Mixing up transactions makes tracing cryptocurrency payments difficult. One team of cryptography researchers at Johns Hopkins wants to make it mathematically impossible. Later this year, they plan to release Zerocoin, another alternative to bitcoin that uses a technique to anonymize its coins that’s much stronger than Dark Wallet’s or DarkCoin’s, and that’s impossible with bitcoin as it currently functions. Zerocoin uses what cryptographers call “zero knowledge proofs,” a seemingly magical but decades-old trick that can prove a mathematical statement is true without revealing the contents of what’s being computed.
That feat allows Zerocoin transactions to be recorded in its blockchain and checked for fraud and forgery without revealing any other information about which coins are being spent or who is spending them. “The only information that ever makes it into the blockchain is the fact that the transaction occurred,” Matthew Green told the audience at the Real World Crypto conference in New York earlier this year. “That’s actually very beautiful.”
Zerocoin was originally conceived as an add-on to bitcoin, but it didn’t find enough supporters among the bitcoin developer community to convince them to adopt its code. But that earlier version of its code is also being integrated into Anoncoin, an independent cryptocurrency project.
Anoncoin, Zerocoin, and Darkcoin are all unlikely to ever achieve the same acceptance for goods and services as bitcoin has. But it’s worth nothing that if exchanges allow the trade of bitcoins for these more private currencies without requiring identification, they could serve as giant laundry services, anonymizing any funds that are traded into and then out of their networks.
The blockchain isn’t the only way to identify bitcoin users. So is old-fashioned tracing of their IP address. John Hopkins’ Miers uses the analogy of an old-fashioned briefcase full of cash: Even if the bills inside are unmarked, the bagman still needs to wear a ski mask and a hoodie to stay anonymous.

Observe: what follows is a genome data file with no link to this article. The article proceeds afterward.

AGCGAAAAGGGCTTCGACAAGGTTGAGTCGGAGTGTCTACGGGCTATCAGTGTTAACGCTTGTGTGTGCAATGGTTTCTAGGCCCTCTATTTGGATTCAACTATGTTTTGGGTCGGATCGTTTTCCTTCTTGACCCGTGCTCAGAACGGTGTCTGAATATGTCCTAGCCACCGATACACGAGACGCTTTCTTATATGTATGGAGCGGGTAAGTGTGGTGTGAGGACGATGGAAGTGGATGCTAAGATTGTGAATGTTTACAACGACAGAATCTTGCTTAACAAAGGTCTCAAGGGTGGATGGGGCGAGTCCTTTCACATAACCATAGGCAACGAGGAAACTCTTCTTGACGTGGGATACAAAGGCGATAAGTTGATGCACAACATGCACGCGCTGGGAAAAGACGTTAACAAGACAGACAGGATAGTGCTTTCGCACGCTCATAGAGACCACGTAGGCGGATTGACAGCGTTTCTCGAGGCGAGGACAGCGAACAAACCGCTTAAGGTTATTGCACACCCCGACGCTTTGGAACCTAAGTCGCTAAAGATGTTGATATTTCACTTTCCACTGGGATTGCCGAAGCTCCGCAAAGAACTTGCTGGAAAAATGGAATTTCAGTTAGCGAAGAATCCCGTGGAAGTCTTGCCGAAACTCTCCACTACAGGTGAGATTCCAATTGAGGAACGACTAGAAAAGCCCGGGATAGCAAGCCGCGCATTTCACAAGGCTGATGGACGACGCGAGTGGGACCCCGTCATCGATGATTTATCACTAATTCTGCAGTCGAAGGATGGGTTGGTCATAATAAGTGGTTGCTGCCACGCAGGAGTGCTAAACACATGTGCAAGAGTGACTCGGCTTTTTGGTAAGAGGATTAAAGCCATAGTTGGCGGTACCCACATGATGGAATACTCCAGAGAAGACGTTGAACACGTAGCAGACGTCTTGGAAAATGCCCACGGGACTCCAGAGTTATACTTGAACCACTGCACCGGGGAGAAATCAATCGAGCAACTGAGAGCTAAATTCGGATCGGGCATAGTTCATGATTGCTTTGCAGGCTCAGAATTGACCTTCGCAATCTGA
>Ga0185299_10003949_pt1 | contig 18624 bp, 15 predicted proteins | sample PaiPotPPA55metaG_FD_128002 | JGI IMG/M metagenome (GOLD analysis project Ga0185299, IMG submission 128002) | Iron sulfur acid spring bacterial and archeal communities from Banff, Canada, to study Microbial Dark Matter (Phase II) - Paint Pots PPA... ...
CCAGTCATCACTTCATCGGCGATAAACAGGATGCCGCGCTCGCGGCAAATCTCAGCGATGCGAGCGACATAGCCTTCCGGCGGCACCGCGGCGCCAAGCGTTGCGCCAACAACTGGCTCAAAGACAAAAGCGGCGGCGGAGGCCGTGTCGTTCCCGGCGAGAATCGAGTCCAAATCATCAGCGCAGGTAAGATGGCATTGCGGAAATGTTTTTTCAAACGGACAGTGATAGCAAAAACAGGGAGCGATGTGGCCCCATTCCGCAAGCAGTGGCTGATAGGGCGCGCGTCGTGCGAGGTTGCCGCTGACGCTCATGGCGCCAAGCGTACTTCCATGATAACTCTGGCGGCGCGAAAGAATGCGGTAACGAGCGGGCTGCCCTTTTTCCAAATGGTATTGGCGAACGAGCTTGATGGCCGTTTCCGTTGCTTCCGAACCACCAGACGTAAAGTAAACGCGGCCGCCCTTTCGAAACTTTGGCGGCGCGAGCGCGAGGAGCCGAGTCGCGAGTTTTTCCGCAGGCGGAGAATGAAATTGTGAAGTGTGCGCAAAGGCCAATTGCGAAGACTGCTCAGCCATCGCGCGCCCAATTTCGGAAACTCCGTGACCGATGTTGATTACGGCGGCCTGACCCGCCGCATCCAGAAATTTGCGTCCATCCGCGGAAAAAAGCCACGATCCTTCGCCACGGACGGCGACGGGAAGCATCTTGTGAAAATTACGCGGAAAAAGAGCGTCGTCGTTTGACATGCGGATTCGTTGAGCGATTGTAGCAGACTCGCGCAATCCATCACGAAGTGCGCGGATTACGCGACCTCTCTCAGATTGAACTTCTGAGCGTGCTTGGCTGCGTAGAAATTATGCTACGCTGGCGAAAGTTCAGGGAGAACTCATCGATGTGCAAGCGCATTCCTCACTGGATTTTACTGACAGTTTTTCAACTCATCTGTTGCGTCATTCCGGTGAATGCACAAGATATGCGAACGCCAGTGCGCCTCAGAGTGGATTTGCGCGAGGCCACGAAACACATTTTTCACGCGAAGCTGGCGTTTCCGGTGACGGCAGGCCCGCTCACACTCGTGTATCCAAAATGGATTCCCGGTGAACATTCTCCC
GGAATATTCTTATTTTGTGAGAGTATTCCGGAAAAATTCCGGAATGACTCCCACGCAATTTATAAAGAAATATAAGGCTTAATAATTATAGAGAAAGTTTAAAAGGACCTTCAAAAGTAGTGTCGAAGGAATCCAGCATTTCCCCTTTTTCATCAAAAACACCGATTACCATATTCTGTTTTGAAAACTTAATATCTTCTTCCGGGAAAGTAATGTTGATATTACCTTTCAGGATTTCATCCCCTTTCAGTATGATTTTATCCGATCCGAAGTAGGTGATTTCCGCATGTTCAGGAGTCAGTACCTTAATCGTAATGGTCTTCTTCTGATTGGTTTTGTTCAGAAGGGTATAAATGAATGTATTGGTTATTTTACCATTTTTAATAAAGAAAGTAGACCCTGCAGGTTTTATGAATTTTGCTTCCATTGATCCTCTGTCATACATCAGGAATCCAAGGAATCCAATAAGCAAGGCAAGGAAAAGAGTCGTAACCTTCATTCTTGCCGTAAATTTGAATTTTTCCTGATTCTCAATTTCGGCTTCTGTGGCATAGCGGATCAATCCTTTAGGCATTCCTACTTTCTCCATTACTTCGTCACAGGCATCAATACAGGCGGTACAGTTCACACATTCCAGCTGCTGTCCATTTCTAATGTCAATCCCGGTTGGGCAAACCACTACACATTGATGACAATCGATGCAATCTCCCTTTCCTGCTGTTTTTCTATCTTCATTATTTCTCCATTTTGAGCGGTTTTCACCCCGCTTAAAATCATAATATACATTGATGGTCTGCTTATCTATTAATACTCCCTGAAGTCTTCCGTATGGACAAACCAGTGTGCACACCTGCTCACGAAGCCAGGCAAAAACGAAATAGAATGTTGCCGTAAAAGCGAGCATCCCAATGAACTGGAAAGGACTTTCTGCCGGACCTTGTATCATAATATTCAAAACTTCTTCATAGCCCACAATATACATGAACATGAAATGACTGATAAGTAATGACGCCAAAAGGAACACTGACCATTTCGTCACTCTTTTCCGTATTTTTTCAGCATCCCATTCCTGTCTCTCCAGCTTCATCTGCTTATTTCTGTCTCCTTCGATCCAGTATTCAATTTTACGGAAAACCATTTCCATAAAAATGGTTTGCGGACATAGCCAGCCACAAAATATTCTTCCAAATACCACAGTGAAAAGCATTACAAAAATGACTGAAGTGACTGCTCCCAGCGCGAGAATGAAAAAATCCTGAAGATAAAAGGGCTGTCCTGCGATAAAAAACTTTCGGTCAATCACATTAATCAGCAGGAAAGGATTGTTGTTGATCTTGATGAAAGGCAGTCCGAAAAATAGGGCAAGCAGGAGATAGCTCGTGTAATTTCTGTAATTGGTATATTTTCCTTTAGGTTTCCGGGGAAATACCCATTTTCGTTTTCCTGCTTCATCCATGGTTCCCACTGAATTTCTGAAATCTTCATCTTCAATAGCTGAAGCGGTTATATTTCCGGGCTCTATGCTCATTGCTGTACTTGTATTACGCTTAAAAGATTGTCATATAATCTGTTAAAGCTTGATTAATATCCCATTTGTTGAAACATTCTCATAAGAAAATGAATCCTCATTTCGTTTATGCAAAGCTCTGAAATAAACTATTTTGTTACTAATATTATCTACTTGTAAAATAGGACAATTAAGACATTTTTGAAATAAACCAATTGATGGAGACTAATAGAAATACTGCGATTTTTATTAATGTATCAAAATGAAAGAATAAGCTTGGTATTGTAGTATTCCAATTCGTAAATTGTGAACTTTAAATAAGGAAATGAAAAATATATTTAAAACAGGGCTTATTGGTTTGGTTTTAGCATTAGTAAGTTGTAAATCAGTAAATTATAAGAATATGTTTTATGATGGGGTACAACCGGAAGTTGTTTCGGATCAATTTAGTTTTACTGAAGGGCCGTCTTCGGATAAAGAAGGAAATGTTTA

That’s where the anonymity software Tor comes in, triple-encrypting users’ internet traffic and bouncing it through servers around the world to obscure its origin. Some bitcoin wallets already integrate Tor, such as Blockchain.info. Dark Wallet plans to add Tor to future versions of its software.
Soon, that Tor integration will be the norm for bitcoin programs. Mike Hearn, a core bitcoin developer and head of the Bitcoin Foundation’s law and policy committee, says he built a prototype of a Tor-integrated version of bitcoinj, the software that powers popular bitcoin wallets like Hive, Multibit, and Android Wallet. That change is now being built into the public version of bitcoinj by another well-known bitcoin developer known as devrandom.
While Hearn says that adding Tor to bitcoinj will represent a significant upgrade to bitcoin’s privacy, he admit it’s not clear whether Tor or any other known protective measure can foil the sophisticated traffic analysis tools of agencies like the NSA, were they to turn their powerful surveillance mechanisms toward tracing bitcoin transactions. “There are no silver bullets in this space,” he says. “But this will make it much harder.”
Provided from: wired.